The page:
Johnson Publishing Company, Inc. (JPC), a family-owned business, now in its seventh decade, produces the most widely read publications about African-Americans. EBONY, a monthly magazine, and JET, a weekly magazine, have a combined readership of nearly 20 million people. EBONY celebrated its 65th anniversary in 2010. JET celebrates its 60th anniversary in 2011. The company also produces Fashion Fair Cosmetics, the leading line of makeup and skin care created to meet the unique needs of women of color. Linda Johnson Rice is chairman and daughter of legendary founder, John H. Johnson and savvy businesswoman and style maven, Eunice W. Johnson.
One year after the death of William Patrick Belin, Florida A&M University (FAMU) President James H. Ammons was accompanied by Patrick’s parents, Steve and Lynn, wife, Lauren, brother, Stephen, family members and friends for the unveiling of the William Patrick Belin Endowed Plaque at the Eternal Flame and the William Patrick Belin Donor Recognition Wall in the New Pharmacy Building. The ceremony was part of the William Patrick Belin Memorial Endowed Scholarship, which was established by the Belin family to commemorate and preserve Patrick’s legacy.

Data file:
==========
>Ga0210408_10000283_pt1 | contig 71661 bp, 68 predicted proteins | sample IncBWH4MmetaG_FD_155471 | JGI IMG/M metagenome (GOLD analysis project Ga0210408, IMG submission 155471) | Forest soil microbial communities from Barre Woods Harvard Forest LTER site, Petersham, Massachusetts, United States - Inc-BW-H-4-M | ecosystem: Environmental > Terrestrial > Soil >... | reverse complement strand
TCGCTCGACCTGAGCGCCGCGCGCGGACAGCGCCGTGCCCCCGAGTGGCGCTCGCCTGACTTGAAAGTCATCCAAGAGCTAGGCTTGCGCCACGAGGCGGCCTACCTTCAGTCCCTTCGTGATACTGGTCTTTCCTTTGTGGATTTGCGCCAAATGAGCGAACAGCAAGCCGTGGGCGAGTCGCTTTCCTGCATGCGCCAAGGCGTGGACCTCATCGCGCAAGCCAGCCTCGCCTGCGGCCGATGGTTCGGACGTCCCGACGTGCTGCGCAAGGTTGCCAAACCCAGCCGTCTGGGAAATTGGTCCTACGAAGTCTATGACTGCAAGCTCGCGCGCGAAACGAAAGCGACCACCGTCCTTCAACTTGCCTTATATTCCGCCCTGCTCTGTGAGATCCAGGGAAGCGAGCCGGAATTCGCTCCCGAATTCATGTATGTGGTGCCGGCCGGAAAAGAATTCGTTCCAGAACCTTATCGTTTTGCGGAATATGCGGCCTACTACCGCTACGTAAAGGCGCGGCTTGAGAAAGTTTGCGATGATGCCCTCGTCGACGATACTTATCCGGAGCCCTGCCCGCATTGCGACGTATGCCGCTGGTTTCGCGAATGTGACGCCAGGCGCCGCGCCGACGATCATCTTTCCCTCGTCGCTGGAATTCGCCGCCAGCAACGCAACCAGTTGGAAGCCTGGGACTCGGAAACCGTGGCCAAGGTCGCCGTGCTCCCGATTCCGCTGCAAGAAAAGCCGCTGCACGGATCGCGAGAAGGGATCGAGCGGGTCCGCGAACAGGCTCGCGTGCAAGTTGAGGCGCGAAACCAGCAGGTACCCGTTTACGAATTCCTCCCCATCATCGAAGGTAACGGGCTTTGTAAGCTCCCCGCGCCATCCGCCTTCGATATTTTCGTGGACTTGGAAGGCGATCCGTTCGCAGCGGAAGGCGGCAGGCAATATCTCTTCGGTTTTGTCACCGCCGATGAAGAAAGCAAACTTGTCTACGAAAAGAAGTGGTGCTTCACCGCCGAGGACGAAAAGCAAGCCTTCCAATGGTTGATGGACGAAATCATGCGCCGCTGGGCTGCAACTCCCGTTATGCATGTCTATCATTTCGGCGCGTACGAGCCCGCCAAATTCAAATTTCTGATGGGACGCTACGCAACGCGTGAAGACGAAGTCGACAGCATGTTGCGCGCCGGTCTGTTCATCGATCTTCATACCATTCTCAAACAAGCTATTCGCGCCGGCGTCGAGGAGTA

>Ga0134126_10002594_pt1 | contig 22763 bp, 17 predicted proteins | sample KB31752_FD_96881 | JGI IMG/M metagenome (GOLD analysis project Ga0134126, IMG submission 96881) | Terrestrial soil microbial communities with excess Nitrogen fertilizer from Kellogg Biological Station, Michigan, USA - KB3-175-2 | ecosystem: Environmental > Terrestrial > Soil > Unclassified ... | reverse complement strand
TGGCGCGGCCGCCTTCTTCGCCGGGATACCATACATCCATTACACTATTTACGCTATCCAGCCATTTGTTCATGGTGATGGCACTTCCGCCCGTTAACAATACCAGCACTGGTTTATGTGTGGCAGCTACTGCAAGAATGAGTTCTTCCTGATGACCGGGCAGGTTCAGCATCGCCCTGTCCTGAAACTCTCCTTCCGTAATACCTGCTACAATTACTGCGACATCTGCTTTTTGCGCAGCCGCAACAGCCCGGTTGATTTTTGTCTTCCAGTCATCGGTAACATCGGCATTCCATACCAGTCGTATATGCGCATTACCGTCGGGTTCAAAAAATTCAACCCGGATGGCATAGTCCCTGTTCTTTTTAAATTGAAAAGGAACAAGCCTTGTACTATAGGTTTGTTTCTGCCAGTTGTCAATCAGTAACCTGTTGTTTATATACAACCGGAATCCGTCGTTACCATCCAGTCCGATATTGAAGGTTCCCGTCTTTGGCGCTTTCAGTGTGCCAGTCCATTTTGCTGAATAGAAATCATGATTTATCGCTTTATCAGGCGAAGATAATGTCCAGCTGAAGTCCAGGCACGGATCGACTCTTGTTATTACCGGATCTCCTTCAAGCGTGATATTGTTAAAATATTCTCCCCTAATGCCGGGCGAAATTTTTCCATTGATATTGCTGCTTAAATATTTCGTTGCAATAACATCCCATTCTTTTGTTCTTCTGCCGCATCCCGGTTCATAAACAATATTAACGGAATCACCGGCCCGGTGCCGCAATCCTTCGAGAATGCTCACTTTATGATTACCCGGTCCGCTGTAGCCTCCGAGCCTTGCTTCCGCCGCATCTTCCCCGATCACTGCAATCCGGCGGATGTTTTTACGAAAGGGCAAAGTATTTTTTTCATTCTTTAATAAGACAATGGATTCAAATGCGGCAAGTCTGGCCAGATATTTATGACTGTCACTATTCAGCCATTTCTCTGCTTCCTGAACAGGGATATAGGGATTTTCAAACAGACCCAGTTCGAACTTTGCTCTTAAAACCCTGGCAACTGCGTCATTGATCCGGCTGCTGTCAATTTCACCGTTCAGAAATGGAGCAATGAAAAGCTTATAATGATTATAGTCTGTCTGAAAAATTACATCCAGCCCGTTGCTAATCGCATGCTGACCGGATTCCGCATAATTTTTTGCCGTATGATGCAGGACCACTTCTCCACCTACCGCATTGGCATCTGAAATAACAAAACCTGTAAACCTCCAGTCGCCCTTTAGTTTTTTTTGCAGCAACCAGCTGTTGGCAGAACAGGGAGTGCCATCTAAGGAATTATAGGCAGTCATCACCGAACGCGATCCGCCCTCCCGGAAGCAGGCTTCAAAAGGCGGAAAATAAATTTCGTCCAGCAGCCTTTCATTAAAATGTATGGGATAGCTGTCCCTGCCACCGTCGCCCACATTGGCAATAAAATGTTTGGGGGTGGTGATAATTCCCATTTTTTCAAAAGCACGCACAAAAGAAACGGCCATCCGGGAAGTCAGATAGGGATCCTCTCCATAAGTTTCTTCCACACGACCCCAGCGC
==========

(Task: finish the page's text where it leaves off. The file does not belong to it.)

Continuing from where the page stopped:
During the unveiling, Steve Belin recalled the process of establishing the scholarship. Soon after receiving the life changing news, Patrick’s family set in motion the steps of establishing a scholarship in his honor. Through the continuous communication with the College of Pharmacy, the FAMU Foundation, as well as a visit from Carla Willis, FAMU’s former vice president of University Relations, the scholarship was created.
“I want to thank you,” said Steve Belin. “Each one of you connected to the FAMU community has contributed tremendously to the process. Not once did you say this can not be done. It was through your support and commitment that we have been successful in creating this scholarship in Patrick’s honor.”